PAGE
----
Laws should evolve to serve their primary statutory purpose. By expanding the available formats and appearance of submissions for design patent applications to the United States Patent & Trademark Office (“PTO”), the system can begin a decision-making process that considers the potential range of protection that considers both visual and multisensory forms of design.
The author wishes to thank participants of the 2021 Intellectual Property Scholar’s Conference and Professor Sarah Burstein for their helpful feedback. The author also thanks the following for helpful information provided to support this work: Tom Bassolino, Bass Patent Law; Michael Glaser, Drexel University Westphal College of Media Arts & Design, Richard Kirkpatrick, owner of Patent Designs, Rupert Lee, Business & Intellectual Property Centre, The British Library, and Olivia Gecseg, Visual Collections Record Specialist, The National Archives (UK). I also thank Research Assistant Katherine Bell (Drexel Law, Class of 2022).
Standard Essential Patents Versus the World: How the Internet of Things Will Change Patent Licensing Forever
Citation: 30 Tex. Intell. Prop. L.J. 259 (2022)
Author: Christopher S. Storm
About: Christopher S. Storm is a Legal Director at Uber Technologies, Inc. He received his M.S. in Technology Commercialization from the University of Texas at Austin; his J.D. from the University of Houston Law Center; and his B.S. in Aerospace Engineering from the University of Texas at Austin.
Our connected world depends on proper licensing of standard-essential patents (SEPs). Decades of intra-industry SEP disputes have shaped how modern courts resolve SEP licensing issues. Emerging cross-industry SEP disputes, however, present new reasons to question the assumptions made by courts and scholars during the era of intra-industry SEP disputes. This Article examines cross-industry SEP disputes between telecommunications companies and Internet of Things (IoT) implementers to demonstrate how SEP owners use the “exhaustion-avoidance licensing model” to capture more value than they are entitled to receive under U.S. patent damages law. This IoT fact pattern will force U.S. courts to choose one of two paths. Courts could choose to protect established licensing practices by deemphasizing the apportionment rule; this path, however, would erode a bedrock legal doctrine responsible for keeping patent damages tethered to reality. Instead, this Article recommends rigorously enforcing the patent apportionment and misuse doctrines in SEP disputes, even if such enforcement disrupts established SEP licensing practices. No matter which path courts choose, patent licensing will never be the same.
Real Parties in Interest: The Problem with RPIs in IPRs
Citation: 30 Tex. Intell. Prop. L.J. 315 (2022)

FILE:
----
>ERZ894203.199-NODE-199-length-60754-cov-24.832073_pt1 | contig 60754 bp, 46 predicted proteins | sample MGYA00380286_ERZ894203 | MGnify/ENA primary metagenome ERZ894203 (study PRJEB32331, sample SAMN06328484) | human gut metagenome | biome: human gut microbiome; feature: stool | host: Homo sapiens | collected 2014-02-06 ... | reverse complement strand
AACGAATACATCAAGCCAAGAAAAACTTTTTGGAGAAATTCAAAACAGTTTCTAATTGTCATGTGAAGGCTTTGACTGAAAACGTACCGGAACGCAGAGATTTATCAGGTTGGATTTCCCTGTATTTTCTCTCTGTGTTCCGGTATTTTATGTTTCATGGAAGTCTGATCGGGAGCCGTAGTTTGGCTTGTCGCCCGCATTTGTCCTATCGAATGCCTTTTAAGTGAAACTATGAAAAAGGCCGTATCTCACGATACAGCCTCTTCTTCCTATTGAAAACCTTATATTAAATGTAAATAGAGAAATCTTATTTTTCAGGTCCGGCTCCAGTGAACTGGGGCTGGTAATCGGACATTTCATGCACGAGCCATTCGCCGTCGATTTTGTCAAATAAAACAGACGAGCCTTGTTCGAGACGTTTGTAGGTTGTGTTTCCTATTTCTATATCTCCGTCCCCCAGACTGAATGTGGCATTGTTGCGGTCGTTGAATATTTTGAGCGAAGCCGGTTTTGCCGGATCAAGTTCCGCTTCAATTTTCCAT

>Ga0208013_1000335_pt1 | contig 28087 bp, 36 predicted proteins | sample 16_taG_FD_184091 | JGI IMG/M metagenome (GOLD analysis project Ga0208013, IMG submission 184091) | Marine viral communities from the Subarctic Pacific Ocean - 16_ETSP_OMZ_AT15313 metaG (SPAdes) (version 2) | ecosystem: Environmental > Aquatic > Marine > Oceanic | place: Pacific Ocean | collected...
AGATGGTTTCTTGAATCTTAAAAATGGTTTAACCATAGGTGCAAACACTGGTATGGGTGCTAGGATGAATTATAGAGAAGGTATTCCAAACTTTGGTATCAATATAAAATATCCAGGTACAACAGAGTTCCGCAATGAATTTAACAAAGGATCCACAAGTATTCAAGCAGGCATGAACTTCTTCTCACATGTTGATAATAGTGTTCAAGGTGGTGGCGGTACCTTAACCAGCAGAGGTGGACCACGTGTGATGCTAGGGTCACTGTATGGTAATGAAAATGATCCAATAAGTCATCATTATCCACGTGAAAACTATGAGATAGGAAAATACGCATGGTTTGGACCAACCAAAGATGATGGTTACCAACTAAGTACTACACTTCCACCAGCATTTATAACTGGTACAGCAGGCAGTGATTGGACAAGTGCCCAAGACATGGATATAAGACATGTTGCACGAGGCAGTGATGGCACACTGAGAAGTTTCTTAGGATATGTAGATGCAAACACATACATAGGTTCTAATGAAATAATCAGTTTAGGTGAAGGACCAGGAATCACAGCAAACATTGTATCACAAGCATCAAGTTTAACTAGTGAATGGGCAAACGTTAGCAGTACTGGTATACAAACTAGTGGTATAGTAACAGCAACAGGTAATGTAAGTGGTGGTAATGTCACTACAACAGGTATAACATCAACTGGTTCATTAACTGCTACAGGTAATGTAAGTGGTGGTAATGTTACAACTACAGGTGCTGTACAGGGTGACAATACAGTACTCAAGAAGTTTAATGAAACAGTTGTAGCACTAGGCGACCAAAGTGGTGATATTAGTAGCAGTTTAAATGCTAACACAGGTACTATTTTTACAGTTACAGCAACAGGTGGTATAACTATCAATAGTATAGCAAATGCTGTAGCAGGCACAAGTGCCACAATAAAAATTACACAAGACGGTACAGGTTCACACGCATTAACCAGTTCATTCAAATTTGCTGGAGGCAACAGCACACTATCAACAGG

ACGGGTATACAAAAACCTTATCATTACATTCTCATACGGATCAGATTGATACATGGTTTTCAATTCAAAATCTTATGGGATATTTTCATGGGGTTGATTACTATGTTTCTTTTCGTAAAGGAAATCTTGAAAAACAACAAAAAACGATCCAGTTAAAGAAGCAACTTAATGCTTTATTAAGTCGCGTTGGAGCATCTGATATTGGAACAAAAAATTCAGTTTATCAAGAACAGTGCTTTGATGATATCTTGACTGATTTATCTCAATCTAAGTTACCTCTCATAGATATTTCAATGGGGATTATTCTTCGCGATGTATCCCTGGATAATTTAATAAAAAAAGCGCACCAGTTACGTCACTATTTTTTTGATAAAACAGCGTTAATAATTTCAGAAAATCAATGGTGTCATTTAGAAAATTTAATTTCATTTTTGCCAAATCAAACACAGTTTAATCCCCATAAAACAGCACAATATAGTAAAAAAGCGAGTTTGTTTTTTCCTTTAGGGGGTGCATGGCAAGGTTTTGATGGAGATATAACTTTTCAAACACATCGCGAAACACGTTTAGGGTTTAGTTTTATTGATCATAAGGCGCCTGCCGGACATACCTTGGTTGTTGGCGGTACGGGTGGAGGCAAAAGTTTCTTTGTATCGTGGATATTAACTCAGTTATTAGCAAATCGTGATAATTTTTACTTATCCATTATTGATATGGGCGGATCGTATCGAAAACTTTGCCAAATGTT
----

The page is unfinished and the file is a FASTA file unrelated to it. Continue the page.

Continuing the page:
Author: Jordan Garsson
About: Jordan Garsson received her J.D. from the University of Texas School of Law in May 2022. She contributed this article to the Journal while serving as its Executive Articles Editor.
Petitioners and patentees currently play a game of cat-and-mouse at the United States Patent and Trademark Office—through the process of obtaining an inter partes review (“IPR”). While petitioners rush to invalidate patents through efficient IPR proceedings, patentees work to get the petition denied on the basis of failing to name a real party in interest (“RPI”). Despite the notably low threshold for obtaining an IPR, the AIA implemented two distinct limitations: a one-year time bar applied to all parties and the requirement to name all RPIs. The limitations go hand-in-hand since the time bar applies not only to petitioners but also to any RPI. Further, any estoppel effects apply to all named parties, including RPIs. As such, strict harms arise from naming—or failure to name—an RPI in a petition for IPR. Consequently, with increasing frequency, petitioners “hide” the RPIs through practices such as third-party petitioning.
Although petitioners originally hid RPIs to protect themselves from a total denial of an IPR and the associated repercussions of such a denial, petitioners now leverage the practice to get a “second bite at the apple” of litigation. Thus, petitioners and patentees experience a harm-shifting effect during the petition for an IPR proceeding. While the Federal Circuit has issued decisions to lessen this problem, the decisions have not amounted to an actual remedy for the harm faced by either side in the IPR proceeding. This paper analyzes the current standard for including RPIs in IPR petitions and advocates for a new, functionalist approach in contrast to the formalist approaches adopted by PTAB and Federal Circuit today.